SIM01 consists of a micro-encapsulated powder (lyophilized) comprising 20 billion colony-forming units (CFUs) of Bifidobacterium bifidu, B. adolescentis, and B. longum. The formulation also contains prebiotic compounds (n = 3) and dextrin, which are known to promote probiotic growth. Previous data on the relative abundance of these components in healthy adult Chinese individuals was used to decide the relative concentrations of PACS constituents.

Study participants were COVID-19 survivors aged 18 or older with PACS symptoms. Participants lacking at least PACS symptoms were excluded from data analyses. The number of PACS symptoms and their relative severities was assessed using a post-acute COVID-19 syndrome 14-item improvement questionnaire (PACSQ-14). Study treatment involved cases and controls ingesting two sachets daily comprising either SIM01 (cases) or low-dosage vitamin C (controls).

Data collection included participant demographic information (especially sex and age), medical data (obtained from hospital records), and physical activity metrics. “quality of life and physical activity were assessed by the trained interviewers using a visual analog scale, with scores ranging from 0–100, and International Physical Activity Questionnaire.”

Renal function, liver function, and inflammatory marker profiling were achieved using blood plasma samples collected during initial screening and then again during follow-ups at 3 and 6 months. Fecal samples were further collected for microbiome profiling.

“An independent Data and Safety Monitoring Committee (DSMC) consisting of two physicians and a biostatistician regularly reviewed data on adverse events and monitored patient safety.”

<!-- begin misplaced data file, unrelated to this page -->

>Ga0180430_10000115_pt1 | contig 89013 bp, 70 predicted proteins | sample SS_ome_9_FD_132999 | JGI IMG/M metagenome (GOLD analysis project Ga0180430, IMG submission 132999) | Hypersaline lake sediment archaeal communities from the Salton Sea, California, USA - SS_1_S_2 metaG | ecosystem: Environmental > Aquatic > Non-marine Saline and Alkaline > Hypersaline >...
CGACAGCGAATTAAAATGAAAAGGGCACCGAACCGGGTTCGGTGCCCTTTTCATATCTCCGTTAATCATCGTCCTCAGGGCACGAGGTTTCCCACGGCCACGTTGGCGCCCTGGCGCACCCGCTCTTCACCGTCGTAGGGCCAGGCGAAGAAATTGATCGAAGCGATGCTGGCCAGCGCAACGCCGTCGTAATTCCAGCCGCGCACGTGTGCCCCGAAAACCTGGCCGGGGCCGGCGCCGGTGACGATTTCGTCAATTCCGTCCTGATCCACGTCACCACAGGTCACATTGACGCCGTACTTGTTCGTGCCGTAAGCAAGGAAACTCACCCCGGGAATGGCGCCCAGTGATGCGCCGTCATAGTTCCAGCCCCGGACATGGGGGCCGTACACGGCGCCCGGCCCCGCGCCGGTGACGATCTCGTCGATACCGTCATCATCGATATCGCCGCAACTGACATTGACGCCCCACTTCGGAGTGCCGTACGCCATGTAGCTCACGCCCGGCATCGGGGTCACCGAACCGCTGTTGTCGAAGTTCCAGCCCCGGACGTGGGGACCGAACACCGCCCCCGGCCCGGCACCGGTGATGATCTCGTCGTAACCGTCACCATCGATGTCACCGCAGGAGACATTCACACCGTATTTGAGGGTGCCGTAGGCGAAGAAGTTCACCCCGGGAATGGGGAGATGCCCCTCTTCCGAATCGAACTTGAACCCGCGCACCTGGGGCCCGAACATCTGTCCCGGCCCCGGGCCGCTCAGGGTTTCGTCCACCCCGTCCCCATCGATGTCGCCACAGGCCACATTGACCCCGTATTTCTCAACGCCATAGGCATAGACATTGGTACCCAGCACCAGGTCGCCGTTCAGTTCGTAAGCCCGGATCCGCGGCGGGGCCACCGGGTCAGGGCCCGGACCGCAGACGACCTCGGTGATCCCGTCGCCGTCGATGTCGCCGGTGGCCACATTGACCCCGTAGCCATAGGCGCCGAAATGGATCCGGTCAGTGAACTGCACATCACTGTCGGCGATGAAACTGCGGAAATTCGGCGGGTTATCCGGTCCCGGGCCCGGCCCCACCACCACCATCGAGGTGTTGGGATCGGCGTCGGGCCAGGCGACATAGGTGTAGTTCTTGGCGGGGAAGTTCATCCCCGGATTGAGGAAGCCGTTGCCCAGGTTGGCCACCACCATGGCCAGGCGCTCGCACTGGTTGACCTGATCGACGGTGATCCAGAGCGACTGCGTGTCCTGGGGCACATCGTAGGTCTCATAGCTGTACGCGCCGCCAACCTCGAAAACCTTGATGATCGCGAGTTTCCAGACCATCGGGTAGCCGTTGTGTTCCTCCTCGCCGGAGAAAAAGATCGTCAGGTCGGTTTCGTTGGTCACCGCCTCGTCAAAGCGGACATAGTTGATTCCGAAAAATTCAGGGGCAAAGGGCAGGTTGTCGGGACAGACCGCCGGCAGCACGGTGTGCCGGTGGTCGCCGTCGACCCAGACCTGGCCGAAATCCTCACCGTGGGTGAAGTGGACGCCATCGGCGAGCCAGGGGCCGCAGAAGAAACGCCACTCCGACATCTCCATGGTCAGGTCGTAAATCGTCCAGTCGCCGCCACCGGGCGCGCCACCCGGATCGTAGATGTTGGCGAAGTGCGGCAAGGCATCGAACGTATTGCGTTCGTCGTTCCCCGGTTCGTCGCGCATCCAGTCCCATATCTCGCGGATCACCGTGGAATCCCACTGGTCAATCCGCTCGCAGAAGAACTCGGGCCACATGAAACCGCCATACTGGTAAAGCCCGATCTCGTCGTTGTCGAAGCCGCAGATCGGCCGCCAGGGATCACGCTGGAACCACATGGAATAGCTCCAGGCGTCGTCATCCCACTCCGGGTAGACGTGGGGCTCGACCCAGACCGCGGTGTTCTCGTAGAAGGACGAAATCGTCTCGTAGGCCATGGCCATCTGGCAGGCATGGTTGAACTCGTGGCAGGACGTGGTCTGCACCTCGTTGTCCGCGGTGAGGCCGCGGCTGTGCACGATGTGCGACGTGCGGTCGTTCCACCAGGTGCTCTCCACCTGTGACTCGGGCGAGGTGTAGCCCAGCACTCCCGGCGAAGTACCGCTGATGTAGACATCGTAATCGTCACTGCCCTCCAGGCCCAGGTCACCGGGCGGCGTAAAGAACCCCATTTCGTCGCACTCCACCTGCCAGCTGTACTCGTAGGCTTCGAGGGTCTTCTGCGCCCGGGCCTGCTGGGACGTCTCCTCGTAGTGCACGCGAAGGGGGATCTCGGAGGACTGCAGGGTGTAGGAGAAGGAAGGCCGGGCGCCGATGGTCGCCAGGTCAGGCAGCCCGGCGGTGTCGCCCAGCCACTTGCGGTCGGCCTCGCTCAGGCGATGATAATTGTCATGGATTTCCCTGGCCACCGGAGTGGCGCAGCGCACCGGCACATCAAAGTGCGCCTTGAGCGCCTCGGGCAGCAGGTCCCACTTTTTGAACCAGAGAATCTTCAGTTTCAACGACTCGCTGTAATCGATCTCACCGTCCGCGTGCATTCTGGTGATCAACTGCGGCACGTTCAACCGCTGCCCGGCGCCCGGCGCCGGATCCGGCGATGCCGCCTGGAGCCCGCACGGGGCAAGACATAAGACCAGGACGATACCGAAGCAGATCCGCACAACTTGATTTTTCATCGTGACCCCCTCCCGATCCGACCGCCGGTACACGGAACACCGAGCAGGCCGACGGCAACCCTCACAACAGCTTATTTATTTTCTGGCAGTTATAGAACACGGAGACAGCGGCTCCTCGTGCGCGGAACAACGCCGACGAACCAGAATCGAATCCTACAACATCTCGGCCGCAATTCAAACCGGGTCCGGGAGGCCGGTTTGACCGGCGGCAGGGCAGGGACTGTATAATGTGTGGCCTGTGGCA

Study findings

SIM01 treatment resulted in a host of beneficial outcomes, including alleviating gastrointestinal upset, a common symptom of PACS. The formulation was further found to result in a more than 2-fold reduction in fatigue when comparing case energy levels to their control counterparts. This outcome is most likely due to increased microbial butyrate production, a byproduct of the bacteria included in the formulation.

“The present study did not identify a significant difference in quality of life and physical activity between the two groups at six months.”

Surprisingly, SIM01 supplementation was associated with improvements in concentration and memory recall, two previously unexplored symptoms of Long COVID. The mechanisms underpinning these interactions remain unknown and should be the focus of future research aimed at alleviating this globally prevalent condition.

Journal reference:
Hugo Francisco de Souza

Written by

Hugo Francisco de Souza

Hugo Francisco de Souza is a scientific writer based in Bangalore, Karnataka, India. His academic passions lie in biogeography, evolutionary biology, and herpetology. He is currently pursuing his Ph.D. from the Centre for Ecological Sciences, Indian Institute of Science, where he studies the origins, dispersal, and speciation of wetland-associated snakes. Hugo has received, amongst others, the DST-INSPIRE fellowship for his doctoral research and the Gold Medal from Pondicherry University for academic excellence during his Masters. His research has been published in high-impact peer-reviewed journals, including PLOS Neglected Tropical Diseases and Systematic Biology. When not working or writing, Hugo can be found consuming copious amounts of anime and manga, composing and making music with his bass guitar, shredding trails on his MTB, playing video games (he prefers the term ‘gaming’), or tinkering with all things tech.